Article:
JEFFERSON CITY — The appointment of a 23-member House committee to examine the state’s formula for funding public schools drew a mix of praise and criticism from legislators Thursday. Some say the committee is necessary if the General Assembly is to succeed in revamping school funding, while others predict it will complicate the search for a solution.
House Speaker Rod Jetton appointed the committee, composed of five representatives from urban districts, eight from suburban districts and 10 from rural districts. The new panel comes after a joint House-Senate committee was named earlier in the legislative session to review education funding.
“Expect to win.”
That is the slogan on the wall of the new wrestling practice facility, which was officially opened Saturday afternoon. The new room is cleaner, with state-of-the-art equipment. It is also about three times the size of the old practice room.
When Stephen Easton, an associate professor in the MU Law School, took the floor in Hulston Hall on Tuesday, he was there to deliver his “last lecture.”
It was not truly his last lecture, but part of a series begun last year by the Newman Center in which an MU faculty member presents what he or she might say if it were really his or her last shot.
With 23 official commitments from high school and junior college football players, Missouri ranks seventh in the Big 12 Conference and 38th in the nation according to Rivals.com.
Quarterback Chase Daniel from Southlake, Texas is the Tigers’ standout recruit. Rivals.com rates him as the sixth best high school quarterback in the country.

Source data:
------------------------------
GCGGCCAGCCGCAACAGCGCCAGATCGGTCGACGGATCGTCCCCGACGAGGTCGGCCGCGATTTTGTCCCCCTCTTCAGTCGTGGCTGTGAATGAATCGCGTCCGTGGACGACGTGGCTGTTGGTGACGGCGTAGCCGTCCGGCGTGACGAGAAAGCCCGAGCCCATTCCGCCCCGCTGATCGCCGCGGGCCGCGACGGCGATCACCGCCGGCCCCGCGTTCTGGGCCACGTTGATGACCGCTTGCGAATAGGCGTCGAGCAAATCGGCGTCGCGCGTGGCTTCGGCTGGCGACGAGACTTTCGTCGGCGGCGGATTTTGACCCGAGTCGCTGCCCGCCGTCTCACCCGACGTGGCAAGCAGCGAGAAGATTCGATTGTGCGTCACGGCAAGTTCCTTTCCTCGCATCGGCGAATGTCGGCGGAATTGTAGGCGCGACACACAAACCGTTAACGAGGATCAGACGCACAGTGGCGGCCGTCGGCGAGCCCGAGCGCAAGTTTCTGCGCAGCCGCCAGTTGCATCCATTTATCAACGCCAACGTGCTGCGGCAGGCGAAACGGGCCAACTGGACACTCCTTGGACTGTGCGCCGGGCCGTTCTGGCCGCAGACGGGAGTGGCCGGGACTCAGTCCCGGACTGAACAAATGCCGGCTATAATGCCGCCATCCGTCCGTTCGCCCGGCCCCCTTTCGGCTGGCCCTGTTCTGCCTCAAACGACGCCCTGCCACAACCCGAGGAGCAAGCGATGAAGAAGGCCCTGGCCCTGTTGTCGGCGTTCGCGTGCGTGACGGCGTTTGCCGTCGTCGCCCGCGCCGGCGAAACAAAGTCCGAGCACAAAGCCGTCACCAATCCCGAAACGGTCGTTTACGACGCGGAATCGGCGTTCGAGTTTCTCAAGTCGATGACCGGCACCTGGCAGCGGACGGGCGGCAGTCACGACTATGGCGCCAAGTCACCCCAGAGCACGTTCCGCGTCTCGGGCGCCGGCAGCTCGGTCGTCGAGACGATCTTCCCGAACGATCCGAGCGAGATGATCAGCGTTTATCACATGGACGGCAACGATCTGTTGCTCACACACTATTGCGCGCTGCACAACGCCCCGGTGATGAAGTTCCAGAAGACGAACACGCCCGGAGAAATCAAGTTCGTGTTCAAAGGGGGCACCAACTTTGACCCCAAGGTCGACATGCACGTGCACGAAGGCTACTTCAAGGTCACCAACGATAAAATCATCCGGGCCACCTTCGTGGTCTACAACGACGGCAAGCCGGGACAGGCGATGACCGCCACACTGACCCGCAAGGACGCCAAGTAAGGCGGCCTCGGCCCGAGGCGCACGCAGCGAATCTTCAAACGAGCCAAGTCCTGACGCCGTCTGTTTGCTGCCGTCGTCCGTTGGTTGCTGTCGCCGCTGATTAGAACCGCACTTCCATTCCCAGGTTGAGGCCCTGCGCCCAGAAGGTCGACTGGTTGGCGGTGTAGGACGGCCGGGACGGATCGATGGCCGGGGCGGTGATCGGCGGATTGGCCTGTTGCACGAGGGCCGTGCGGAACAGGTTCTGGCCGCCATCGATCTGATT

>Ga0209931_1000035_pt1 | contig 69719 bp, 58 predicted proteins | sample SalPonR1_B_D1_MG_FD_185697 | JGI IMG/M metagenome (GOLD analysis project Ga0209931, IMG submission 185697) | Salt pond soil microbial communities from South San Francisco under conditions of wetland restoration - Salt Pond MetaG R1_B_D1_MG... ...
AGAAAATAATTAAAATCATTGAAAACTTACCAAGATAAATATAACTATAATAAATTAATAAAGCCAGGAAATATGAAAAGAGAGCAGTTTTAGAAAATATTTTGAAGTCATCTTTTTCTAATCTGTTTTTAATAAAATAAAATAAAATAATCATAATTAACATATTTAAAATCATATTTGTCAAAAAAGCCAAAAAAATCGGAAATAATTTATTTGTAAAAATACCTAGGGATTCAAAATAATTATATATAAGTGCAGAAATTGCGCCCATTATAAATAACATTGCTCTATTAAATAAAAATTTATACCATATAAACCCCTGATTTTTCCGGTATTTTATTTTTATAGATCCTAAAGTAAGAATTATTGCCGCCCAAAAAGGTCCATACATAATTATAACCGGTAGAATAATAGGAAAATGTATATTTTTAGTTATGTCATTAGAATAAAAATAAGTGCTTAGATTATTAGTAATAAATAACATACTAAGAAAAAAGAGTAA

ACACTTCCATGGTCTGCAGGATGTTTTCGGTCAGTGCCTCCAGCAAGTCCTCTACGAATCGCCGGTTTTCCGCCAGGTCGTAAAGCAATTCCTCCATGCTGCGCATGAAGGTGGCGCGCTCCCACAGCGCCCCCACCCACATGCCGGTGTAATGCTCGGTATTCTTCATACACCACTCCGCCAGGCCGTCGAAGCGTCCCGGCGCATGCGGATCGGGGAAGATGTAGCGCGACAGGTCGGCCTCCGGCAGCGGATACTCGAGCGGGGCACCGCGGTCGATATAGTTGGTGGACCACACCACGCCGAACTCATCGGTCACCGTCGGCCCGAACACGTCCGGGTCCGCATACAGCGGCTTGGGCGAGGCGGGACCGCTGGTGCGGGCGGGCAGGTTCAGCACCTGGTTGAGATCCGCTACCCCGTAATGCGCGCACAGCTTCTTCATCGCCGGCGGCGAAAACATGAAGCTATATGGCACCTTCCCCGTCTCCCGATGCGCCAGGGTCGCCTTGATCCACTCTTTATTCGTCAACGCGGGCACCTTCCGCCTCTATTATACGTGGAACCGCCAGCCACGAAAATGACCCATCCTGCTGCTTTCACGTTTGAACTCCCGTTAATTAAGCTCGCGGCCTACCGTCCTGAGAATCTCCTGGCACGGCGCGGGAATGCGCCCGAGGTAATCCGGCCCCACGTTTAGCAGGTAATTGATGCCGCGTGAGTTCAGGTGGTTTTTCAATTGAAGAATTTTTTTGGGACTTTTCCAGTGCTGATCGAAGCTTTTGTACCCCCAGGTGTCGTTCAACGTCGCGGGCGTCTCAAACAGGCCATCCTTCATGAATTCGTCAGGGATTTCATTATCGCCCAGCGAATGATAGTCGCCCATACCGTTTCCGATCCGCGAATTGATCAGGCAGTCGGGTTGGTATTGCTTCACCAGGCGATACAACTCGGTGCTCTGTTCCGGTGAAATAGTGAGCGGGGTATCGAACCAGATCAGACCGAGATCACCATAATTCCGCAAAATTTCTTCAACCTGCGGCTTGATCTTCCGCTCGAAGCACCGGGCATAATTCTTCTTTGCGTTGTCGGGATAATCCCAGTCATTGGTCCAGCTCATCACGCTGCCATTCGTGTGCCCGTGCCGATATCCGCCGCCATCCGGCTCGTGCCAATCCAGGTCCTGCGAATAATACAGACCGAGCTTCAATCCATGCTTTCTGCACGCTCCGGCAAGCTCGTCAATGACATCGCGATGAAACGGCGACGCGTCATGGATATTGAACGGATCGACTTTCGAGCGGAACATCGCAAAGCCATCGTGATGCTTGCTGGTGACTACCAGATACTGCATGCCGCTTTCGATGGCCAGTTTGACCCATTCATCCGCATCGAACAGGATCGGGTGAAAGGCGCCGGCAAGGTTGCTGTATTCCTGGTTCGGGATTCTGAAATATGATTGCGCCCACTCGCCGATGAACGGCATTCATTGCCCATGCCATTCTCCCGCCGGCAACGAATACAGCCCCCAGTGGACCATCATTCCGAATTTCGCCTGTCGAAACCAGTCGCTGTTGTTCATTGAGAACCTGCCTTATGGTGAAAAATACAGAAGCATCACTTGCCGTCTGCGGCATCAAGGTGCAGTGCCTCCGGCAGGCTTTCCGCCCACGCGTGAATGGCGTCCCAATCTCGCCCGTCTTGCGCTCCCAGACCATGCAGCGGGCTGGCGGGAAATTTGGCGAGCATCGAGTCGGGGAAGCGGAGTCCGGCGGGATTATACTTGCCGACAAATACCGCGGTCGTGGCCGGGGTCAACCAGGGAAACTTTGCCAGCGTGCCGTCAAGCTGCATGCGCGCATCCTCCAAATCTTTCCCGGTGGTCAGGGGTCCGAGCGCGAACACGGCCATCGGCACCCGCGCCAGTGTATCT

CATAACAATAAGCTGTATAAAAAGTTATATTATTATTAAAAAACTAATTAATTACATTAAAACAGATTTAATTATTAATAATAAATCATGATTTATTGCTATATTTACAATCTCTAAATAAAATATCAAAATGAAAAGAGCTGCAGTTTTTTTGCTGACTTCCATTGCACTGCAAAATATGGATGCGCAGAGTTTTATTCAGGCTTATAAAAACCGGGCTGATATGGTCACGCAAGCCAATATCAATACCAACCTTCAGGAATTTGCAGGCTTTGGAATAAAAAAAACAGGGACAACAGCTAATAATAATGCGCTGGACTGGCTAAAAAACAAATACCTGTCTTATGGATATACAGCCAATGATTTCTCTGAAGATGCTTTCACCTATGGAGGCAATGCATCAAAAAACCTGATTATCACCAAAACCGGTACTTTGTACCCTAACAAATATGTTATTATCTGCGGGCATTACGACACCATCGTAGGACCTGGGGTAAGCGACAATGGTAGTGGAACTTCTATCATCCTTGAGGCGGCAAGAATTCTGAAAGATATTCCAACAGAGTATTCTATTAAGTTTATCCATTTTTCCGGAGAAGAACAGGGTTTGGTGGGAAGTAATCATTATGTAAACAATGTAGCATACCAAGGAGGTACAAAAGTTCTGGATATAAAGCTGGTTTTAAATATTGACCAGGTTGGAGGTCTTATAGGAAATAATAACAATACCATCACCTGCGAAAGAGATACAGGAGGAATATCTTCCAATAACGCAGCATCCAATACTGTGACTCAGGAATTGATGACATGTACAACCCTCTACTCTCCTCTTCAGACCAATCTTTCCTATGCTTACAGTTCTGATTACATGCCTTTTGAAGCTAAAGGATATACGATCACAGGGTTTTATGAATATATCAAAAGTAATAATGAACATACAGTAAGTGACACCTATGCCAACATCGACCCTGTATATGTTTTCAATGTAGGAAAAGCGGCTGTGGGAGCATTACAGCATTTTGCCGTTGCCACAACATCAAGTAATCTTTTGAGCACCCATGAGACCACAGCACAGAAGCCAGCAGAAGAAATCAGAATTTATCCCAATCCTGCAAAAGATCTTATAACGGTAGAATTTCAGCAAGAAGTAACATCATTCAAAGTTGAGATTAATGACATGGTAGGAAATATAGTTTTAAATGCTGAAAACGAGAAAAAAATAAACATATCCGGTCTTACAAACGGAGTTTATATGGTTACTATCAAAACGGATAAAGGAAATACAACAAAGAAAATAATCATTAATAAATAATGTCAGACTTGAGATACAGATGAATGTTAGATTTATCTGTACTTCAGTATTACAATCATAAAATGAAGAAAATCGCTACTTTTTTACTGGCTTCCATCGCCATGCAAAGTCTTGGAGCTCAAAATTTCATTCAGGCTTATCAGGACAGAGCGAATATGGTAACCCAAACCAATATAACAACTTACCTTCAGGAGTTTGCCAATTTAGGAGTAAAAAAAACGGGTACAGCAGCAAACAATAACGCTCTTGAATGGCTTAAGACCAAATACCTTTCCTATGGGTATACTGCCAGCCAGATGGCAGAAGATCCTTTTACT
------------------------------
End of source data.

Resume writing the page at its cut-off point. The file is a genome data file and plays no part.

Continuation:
Red lights appear on the control board, indicating there is a simulated emergency on the mock space shuttle at Hickman High School.
The student astronauts find the problem: a water pipe has burst in the floor. Water sporadically sprays students as they try to fix the pipe, but the directions are in German. The group, under the leadership of space commander Hector May, a Hickman senior, decides to send the directions to their control base for translation as they cover nearby electronic equipment.
To Melvin Watkins it’s just another conference game.
Sure, he will see some familiar faces and receive a few more phone calls than normal, but when he arrives at College Station, Texas, this evening he will have one thing on his mind.
For the Kansas women’s basketball team this season, the formula has been simple.
If Aquanita Burras, Erica Hallman and Crystal Kemp play well the Jayhawks usually win. When those three struggle, the whole team struggles.
For the past two seasons, the Missouri baseball team has been picked ninth in the Big 12 Conference in the preseason coaches’ poll. MU exceeded expectations both years, finishing fourth in 2002 and reaching the Big 12 title game last year.
Despite reaching the NCAA Regionals both seasons, the Tigers are only gaining marginal respect in the conference. This year, the coaches picked them eighth. Coach Tim Jamieson said he expected another good result this year.
The members of Campus Lutheran Church have changed over the years, from a congregation made up of MU students and faculty to its present status as a communitywide house of worship.
The church’s organ, however, has stayed the same.
The Columbia College men’s basketball team won 62-54 on Thursday at Hannibal-LaGrange.
Guard Terrance Smith led the Cougars (15-10) with 11 points. Forward Craig Bryan contributed 10. Every Cougars player except one scored, and the team received 19 points from its reserves.
The next time the three new curators hear the word “foggy,” they might remember their first day as official members of the University of Missouri System Board of Curators.
Doug Russell, John Carnahan III and David Wasinger drove through thick fog Thursday morning to reach University Hall on the MU campus for their orientation. After four hours reviewing 165 years of general policy and duties of the board, the weather might not have been the only thing clouding their minds.